Wednesday, January 5, 2005

Firefox Shakes Up The Net

Like most Internet users, I had never given much thought to the browser I surfed with. I was perfectly happy with Microsoft’s Internet Explorer. It’s just a browser, right? All it needs to do is display websites for me. But recent Internet Explorer security scares made me think twice about this. I switched to Mozilla’s Firefox, and haven’t looked back.

Firefox is an Internet browser developed by the Mozilla Foundation, a California-based non-profit organization dedicated to developing open source software. Released on November 9, 2004, it has proven to be a popular alternative to Microsoft’s Internet Explorer.

Firefox offers many features that make it superior to Internet Explorer – added security is perhaps the most important. Explorer is tightly integrated with the Windows operating system. The browser has vulnerabilities that allow outsiders to get access to your computer. Firefox, designed with security in mind, features a comprehensive set of privacy tools. For example, most spyware is blocked because Firefox does not load harmful ActiveX controls.

But there are many other great features to this browser. Firefox offers a brilliant innovation in surfing called “tabbed browsing.” This allows you to display several web pages in a single window, which you can switch back and forth between by clicking on tabs. There are also many extensions available for download. These include everything from toolbar buttons to a Homeland Security monitor that keeps users aware of current threat levels. A pop-up blocker comes built in. While a pop-up ad will still get through every now and then, it is still better than the buggy third-party software you have to use with Explorer. Firefox makes downloading files over the Net easy since it automatically saves them to your desktop (you can change this setting if you want). No more hunting for the buried folder Explorer randomly chose to save your file in. Finally, Firefox is open source, so any programmer can examine and improve it. According to Mozilla director of engineering Chris Hofmann, “Open source projects have a much higher standard. It’s the engineers that actually build the software that label when it’s done.”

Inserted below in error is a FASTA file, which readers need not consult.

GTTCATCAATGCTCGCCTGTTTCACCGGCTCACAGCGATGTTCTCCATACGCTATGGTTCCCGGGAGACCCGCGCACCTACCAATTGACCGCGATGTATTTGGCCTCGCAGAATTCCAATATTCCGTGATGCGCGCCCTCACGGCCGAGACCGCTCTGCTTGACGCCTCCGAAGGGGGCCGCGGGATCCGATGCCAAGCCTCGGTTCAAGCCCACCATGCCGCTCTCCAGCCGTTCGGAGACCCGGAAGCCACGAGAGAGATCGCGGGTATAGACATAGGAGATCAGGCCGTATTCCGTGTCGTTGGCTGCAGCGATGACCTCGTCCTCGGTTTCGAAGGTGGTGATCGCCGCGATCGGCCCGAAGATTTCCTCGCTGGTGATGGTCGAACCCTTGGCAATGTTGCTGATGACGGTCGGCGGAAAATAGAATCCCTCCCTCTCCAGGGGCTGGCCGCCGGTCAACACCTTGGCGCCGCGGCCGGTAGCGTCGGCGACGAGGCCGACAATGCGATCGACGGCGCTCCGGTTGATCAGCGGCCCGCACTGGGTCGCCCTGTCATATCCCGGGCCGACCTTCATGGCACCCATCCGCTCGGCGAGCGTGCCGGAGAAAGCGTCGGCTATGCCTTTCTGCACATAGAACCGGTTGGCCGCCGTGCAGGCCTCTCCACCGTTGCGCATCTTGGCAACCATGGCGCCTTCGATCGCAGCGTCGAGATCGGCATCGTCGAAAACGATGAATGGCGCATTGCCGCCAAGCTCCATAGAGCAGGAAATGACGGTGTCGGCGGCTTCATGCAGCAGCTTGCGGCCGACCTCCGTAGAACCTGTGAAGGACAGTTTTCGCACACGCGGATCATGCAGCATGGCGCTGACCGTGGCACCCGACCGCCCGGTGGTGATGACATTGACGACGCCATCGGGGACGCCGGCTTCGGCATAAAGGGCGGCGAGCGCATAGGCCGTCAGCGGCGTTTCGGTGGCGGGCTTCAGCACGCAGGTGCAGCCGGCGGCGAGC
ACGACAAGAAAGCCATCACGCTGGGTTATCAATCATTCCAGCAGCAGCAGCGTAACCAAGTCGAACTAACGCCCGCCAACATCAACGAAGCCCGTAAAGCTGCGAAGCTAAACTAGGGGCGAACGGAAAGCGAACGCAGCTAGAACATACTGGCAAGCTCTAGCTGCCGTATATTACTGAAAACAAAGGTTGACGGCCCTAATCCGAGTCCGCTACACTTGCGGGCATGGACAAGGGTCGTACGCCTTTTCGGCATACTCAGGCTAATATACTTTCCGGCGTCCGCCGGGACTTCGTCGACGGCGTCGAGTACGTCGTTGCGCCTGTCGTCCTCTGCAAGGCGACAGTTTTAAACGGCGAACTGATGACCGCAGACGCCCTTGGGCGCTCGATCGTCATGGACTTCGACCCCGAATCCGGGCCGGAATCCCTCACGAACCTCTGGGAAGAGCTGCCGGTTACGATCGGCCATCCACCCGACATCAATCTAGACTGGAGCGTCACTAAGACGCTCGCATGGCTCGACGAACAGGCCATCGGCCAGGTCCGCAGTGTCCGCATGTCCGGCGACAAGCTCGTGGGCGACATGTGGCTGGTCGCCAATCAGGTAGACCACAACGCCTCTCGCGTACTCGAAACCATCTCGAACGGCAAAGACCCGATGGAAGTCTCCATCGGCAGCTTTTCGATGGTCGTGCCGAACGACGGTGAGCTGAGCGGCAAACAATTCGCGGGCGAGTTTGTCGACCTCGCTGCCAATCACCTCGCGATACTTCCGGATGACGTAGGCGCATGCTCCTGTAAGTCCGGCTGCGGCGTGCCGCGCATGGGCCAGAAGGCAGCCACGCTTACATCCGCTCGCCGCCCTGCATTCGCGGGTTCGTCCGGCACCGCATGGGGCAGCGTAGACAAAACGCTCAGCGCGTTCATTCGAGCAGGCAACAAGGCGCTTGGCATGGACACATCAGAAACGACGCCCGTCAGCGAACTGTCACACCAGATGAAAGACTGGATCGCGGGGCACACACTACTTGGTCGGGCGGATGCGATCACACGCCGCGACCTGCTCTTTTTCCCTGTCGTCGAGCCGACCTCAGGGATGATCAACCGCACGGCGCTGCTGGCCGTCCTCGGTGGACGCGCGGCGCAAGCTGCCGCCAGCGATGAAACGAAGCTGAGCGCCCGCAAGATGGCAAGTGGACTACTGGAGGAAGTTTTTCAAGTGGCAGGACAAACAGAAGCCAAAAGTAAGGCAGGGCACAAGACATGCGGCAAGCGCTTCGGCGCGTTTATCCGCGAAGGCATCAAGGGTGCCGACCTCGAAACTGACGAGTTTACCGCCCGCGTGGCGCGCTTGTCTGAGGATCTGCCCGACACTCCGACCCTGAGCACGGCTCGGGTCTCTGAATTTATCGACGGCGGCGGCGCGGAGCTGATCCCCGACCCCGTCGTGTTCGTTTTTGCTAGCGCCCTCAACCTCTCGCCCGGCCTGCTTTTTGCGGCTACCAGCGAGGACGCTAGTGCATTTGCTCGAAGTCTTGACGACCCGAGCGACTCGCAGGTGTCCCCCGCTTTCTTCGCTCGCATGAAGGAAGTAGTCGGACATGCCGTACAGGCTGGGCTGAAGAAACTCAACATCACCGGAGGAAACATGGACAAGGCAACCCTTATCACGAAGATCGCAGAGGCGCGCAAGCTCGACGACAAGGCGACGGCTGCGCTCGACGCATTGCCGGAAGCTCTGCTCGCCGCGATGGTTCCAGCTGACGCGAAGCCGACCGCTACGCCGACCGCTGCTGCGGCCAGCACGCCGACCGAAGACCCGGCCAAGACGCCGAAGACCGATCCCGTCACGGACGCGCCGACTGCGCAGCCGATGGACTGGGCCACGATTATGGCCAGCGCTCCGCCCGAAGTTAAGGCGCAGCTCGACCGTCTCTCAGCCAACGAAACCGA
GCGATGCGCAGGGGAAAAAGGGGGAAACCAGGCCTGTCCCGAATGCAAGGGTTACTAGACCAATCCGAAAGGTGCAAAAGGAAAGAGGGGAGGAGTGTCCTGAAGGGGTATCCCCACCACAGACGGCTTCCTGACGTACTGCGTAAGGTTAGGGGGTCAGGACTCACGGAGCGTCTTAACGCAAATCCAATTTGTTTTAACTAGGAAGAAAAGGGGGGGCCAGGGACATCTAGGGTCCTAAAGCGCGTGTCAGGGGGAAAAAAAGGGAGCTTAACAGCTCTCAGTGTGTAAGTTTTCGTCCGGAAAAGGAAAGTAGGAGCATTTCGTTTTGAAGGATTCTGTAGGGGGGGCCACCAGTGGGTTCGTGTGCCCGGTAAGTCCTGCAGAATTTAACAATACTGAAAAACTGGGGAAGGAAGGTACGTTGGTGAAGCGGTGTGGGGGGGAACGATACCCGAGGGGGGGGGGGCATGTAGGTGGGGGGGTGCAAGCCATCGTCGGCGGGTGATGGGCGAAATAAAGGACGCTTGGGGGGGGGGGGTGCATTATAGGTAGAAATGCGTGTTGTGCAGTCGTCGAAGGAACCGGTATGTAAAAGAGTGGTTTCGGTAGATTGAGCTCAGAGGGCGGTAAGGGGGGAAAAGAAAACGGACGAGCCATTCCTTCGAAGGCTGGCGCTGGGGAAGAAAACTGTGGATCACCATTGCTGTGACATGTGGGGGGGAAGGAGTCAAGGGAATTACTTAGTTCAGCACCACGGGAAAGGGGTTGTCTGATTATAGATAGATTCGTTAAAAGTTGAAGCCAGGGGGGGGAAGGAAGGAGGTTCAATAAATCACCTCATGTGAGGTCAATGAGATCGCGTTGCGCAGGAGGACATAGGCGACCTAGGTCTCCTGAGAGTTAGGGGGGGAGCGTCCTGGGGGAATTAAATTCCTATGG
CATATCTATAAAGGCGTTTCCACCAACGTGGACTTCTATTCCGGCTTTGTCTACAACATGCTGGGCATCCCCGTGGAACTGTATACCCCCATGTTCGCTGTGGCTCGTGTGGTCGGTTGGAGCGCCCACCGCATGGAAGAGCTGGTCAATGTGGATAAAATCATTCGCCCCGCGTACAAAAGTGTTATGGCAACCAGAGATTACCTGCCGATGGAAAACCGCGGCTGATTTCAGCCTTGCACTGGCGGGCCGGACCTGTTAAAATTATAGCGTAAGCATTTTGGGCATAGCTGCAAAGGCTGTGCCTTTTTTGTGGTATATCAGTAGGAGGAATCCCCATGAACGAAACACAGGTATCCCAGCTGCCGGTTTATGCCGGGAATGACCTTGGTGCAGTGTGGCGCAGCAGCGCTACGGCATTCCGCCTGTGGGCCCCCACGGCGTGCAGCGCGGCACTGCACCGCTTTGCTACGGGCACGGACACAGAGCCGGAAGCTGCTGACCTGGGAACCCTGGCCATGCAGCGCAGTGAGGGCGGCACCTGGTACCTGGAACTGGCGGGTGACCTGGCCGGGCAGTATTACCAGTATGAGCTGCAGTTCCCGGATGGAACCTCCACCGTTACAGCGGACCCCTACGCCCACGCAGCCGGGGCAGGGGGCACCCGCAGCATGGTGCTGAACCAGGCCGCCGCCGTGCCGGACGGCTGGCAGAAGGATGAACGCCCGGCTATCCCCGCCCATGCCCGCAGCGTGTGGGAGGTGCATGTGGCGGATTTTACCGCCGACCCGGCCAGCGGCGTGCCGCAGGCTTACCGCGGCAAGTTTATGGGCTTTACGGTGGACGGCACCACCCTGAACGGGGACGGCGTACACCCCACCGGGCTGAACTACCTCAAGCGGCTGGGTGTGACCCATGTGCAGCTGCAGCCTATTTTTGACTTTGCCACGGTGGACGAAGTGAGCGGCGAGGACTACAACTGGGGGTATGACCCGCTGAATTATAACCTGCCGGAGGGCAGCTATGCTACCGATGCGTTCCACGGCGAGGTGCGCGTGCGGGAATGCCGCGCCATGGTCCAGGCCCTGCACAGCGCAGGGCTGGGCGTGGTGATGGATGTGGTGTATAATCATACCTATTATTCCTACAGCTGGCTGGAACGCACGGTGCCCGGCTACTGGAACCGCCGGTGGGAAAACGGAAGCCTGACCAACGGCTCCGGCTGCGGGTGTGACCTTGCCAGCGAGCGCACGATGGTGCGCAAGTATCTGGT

As of this writing, more than 50 million people have downloaded Firefox or its updates. The browser is slowly eating away at Internet Explorer’s dominance. According to, the proportion of surfers using Explorer has dropped to below 90%. As Mozilla Foundation president Mitchell Baker puts it, “People had come to think that browsers didn't matter, but if you have a better one, the whole way you browse the Web is more pleasant.”

Switching is quick, easy, and (best of all) free at Firefox's website. Firefox even imports your bookmarks, your history, and your passwords from Internet Explorer. Try it. I promise you won’t ever use Explorer again. fb

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